Mobile World Congress, Europe's biggest mobile tech conference, was the site of Nokia's ruthless mining of the world's natural megapixel reserves. The Finnish company (who's lately started making phones we really like) announced the 808, a smartphone with a 41-megapixel camera, along with a sensor and flash big enough to feel at home in a point-and-shoot. According to our photog brothers at Popular Photography, that'll give the phone better digital zoom capabilities and hopefully better image quality--Nokia has a new system to take all those pixels and turn them into nicer, smaller pictures. (Oddly, the phone will use, of all things, the very dead and very awful Symbian OS.) Read more over at Pop Photo.
“Siri, how do I feel right now?” Apple’s automated assistant might not be so perceptive as to know, but your smartphone may soon be able to assess your mood and determine if you are suffering from symptoms of depression. Researchers at Northwestern University are creating a kind of virtual therapist called Mobilyze to help people that tend to ignore symptoms of their depression realize that they need to take measures to deal with their moods.
What do you smartphone apps say about you? Not in the “who am I and what is my place in the world?” sense, but literally--what are your apps telling other people about you? Your location? Your identity? Your username and password? The Wall Street Journal has put online a pretty amazing, sometimes outraging, definitely interesting interactive graphic analyzing 101 popular iPhone and Android apps, telling you exactly what your apps are telling other people.
Without conducting some tests on a smartphone, it’s hard to tell whether an upgrade is overdue or just a waste of money. The most important component to benchmark is the CPU, which is most easily done on Android phones—the free application Quadrant generates a graph comparing processor speed with that of other popular phones.
There's always been a lot to love about a pico projector. A palm-sized device that can port video from anything from a laptop to an iPod onto a large projected screen? Sign me up. Until now, though, picos only came is two forms: as a standalone box, or strapped onto the back of a device like a smartphone, rendering the gadget bulky and extremely power inefficient. Enter MicroVision's PicoP Gen2 projector, debuting this week. The PicoP Gen2 is among the smallest pico system we've seen, and it's incredibly power efficient--perfect for embeds in multi-function devices.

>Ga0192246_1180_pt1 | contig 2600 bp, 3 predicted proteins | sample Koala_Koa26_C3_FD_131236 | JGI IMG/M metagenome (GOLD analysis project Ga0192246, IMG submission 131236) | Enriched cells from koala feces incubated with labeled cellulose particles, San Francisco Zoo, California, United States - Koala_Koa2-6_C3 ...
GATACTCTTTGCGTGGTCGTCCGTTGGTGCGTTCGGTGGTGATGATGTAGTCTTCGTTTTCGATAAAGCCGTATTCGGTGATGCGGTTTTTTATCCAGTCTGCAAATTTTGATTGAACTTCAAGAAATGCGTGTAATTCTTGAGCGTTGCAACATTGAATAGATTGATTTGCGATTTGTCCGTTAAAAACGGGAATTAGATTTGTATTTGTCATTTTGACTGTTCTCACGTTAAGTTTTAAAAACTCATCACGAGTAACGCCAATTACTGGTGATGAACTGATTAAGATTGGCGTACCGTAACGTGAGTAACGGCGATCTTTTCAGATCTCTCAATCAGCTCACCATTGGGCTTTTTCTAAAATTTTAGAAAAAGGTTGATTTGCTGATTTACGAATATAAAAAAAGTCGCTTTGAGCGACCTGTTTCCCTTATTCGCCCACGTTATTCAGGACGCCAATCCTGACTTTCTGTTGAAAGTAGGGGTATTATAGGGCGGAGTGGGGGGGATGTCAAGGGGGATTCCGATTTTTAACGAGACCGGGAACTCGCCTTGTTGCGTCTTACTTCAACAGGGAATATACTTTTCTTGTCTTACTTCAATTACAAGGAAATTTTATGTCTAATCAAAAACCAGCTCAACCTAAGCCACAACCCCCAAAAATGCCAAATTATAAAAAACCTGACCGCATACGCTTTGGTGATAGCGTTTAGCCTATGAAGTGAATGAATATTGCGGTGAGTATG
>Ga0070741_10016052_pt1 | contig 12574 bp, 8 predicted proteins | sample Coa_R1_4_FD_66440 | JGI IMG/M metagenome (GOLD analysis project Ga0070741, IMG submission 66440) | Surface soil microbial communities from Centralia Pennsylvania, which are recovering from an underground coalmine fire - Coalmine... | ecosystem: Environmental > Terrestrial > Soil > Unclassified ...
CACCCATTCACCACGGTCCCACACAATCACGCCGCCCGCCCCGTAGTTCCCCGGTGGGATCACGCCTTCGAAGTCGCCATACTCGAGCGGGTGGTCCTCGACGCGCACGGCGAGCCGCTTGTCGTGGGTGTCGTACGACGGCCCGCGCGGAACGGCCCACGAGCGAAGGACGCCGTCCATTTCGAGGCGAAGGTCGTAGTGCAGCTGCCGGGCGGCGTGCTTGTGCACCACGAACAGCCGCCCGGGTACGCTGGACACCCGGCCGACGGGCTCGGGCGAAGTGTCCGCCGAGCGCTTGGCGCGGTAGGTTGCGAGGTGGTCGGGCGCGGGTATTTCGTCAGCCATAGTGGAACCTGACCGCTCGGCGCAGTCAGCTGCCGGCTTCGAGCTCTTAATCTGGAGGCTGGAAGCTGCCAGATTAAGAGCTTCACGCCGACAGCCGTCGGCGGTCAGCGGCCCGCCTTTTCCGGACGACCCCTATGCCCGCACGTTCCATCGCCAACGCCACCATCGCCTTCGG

I just got back from Nokia's booth here at CES in Las Vegas, where things are decidedly focused on Windows Phone. And with good reason; the Lumia 800, which is available in Europe and on other continents in which I do not live, is the best Windows Phone on the market, and the new 900, announced officially just yesterday, is set to become the best Windows Phone in America.
Here at Nokia's press conference at CES, the Finnish company just announced what we so nicely asked for: a Nokia-made Windows Phone, in the U.S. In fact, Nokia's going to have two: the Lumia 710 will hit T-Mobile, and the Lumia 900 is coming to AT&T.
Most of the wireless carriers have scaled back on coverage at CES, but AT&T is still here, loud and proud, announcing a host of phones for the upcoming year. It's a sort of similar situation to last year with Verizon; AT&T is finally rolling out their LTE network, and they're using CES to announce the first round of phones. And a lot of them look great! Here's what you'll see trickling into AT&T stores this year.
When Siri debuted last October, it became the most intuitive voice-recognition software available. But Siri is more than just a speech-control app; it is a complete, artificially intelligent user interface. What Apple calls its "personal assistant" requires no programming and continually improves with use, as remote servers back up its ever-expanding vocabulary and understanding of natural conversation.
With cellular carriers changing their pricing, now is the time to start cutting data usage – and that exorbitant phone bill.
By Darren MurphPosted 12.28.2011 at 3:00 pm 28 Comments
The average smartphone user consumed 89 percent more megabytes of data in the first quarter of 2011 than in the same period last year. But the era of unlimited data is almost over as, more and more, cellular carriers are instituting tiered pricing plans. To avoid overage fees, you’ll need to rein in data consumption. Cutting back doesn’t have to be painful, though. A few tweaks to the phone will reduce the data stream considerably, and certain apps and browsers can bring even greater savings.